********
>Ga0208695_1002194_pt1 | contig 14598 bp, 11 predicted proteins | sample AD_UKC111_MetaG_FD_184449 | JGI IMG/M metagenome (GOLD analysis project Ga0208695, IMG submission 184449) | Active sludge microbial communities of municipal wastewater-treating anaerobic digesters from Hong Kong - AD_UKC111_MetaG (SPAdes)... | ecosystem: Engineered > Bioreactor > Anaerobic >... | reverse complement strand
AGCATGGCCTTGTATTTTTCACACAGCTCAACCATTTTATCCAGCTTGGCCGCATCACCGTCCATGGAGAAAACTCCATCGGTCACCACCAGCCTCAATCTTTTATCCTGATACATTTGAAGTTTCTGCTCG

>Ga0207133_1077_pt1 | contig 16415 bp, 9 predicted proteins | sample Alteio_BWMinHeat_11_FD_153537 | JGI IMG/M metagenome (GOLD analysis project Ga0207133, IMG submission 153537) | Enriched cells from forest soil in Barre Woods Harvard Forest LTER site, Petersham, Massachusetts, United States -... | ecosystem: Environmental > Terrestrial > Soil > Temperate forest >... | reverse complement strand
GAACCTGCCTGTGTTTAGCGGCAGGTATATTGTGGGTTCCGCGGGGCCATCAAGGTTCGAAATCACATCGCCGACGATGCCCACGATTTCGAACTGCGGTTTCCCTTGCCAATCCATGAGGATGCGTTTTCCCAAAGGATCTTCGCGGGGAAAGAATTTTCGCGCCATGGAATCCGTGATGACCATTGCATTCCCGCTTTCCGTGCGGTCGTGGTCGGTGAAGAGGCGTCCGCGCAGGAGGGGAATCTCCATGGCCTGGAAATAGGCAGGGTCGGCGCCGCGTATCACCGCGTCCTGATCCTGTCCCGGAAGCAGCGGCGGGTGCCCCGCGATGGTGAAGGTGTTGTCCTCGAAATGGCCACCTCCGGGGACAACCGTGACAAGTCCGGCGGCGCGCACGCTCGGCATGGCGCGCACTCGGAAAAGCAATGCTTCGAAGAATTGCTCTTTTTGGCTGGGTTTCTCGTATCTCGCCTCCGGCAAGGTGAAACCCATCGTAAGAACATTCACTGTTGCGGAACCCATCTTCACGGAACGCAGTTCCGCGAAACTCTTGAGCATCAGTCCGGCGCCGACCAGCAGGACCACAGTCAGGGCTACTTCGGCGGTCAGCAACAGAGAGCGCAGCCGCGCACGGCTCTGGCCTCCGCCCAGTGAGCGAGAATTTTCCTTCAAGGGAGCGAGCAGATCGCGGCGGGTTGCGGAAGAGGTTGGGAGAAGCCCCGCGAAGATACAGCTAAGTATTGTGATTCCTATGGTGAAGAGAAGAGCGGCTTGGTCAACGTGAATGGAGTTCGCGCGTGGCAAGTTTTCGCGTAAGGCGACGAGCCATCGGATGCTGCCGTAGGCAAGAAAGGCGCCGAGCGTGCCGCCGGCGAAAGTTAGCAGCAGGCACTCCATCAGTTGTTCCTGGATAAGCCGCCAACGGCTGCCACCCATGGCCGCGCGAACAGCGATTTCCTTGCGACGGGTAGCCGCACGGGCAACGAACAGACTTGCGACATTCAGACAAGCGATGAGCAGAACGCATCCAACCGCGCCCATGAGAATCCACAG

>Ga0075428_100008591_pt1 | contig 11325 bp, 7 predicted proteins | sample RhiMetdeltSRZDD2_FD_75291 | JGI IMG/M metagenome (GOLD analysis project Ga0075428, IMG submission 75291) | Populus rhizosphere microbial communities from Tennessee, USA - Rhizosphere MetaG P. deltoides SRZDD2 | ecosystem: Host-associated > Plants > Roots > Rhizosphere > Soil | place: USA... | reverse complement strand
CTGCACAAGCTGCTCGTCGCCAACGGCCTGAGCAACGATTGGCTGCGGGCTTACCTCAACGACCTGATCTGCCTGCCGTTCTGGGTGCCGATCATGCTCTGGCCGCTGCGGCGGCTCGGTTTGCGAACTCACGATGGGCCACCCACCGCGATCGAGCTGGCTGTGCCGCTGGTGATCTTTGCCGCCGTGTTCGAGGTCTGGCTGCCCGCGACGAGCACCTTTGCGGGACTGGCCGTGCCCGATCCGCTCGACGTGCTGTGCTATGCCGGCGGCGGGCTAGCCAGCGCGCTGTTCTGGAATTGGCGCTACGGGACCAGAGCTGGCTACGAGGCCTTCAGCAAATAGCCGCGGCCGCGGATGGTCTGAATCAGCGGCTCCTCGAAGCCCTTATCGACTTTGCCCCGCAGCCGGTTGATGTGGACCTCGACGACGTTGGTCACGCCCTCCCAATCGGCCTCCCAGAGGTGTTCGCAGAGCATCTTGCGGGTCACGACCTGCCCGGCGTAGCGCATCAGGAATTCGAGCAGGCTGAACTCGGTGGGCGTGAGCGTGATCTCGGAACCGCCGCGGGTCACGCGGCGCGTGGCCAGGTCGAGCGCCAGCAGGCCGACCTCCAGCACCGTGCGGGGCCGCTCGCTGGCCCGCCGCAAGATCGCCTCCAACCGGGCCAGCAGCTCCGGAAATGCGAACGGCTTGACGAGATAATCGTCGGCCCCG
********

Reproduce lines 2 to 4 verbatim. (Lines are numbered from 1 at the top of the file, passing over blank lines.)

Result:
AGCATGGCCTTGTATTTTTCACACAGCTCAACCATTTTATCCAGCTTGGCCGCATCACCGTCCATGGAGAAAACTCCATCGGTCACCACCAGCCTCAATCTTTTATCCTGATACATTTGAAGTTTCTGCTCG

>Ga0207133_1077_pt1 | contig 16415 bp, 9 predicted proteins | sample Alteio_BWMinHeat_11_FD_153537 | JGI IMG/M metagenome (GOLD analysis project Ga0207133, IMG submission 153537) | Enriched cells from forest soil in Barre Woods Harvard Forest LTER site, Petersham, Massachusetts, United States -... | ecosystem: Environmental > Terrestrial > Soil > Temperate forest >... | reverse complement strand
GAACCTGCCTGTGTTTAGCGGCAGGTATATTGTGGGTTCCGCGGGGCCATCAAGGTTCGAAATCACATCGCCGACGATGCCCACGATTTCGAACTGCGGTTTCCCTTGCCAATCCATGAGGATGCGTTTTCCCAAAGGATCTTCGCGGGGAAAGAATTTTCGCGCCATGGAATCCGTGATGACCATTGCATTCCCGCTTTCCGTGCGGTCGTGGTCGGTGAAGAGGCGTCCGCGCAGGAGGGGAATCTCCATGGCCTGGAAATAGGCAGGGTCGGCGCCGCGTATCACCGCGTCCTGATCCTGTCCCGGAAGCAGCGGCGGGTGCCCCGCGATGGTGAAGGTGTTGTCCTCGAAATGGCCACCTCCGGGGACAACCGTGACAAGTCCGGCGGCGCGCACGCTCGGCATGGCGCGCACTCGGAAAAGCAATGCTTCGAAGAATTGCTCTTTTTGGCTGGGTTTCTCGTATCTCGCCTCCGGCAAGGTGAAACCCATCGTAAGAACATTCACTGTTGCGGAACCCATCTTCACGGAACGCAGTTCCGCGAAACTCTTGAGCATCAGTCCGGCGCCGACCAGCAGGACCACAGTCAGGGCTACTTCGGCGGTCAGCAACAGAGAGCGCAGCCGCGCACGGCTCTGGCCTCCGCCCAGTGAGCGAGAATTTTCCTTCAAGGGAGCGAGCAGATCGCGGCGGGTTGCGGAAGAGGTTGGGAGAAGCCCCGCGAAGATACAGCTAAGTATTGTGATTCCTATGGTGAAGAGAAGAGCGGCTTGGTCAACGTGAATGGAGTTCGCGCGTGGCAAGTTTTCGCGTAAGGCGACGAGCCATCGGATGCTGCCGTAGGCAAGAAAGGCGCCGAGCGTGCCGCCGGCGAAAGTTAGCAGCAGGCACTCCATCAGTTGTTCCTGGATAAGCCGCCAACGGCTGCCACCCATGGCCGCGCGAACAGCGATTTCCTTGCGACGGGTAGCCGCACGGGCAACGAACAGACTTGCGACATTCAGACAAGCGATGAGCAGAACGCATCCAACCGCGCCCATGAGAATCCACAG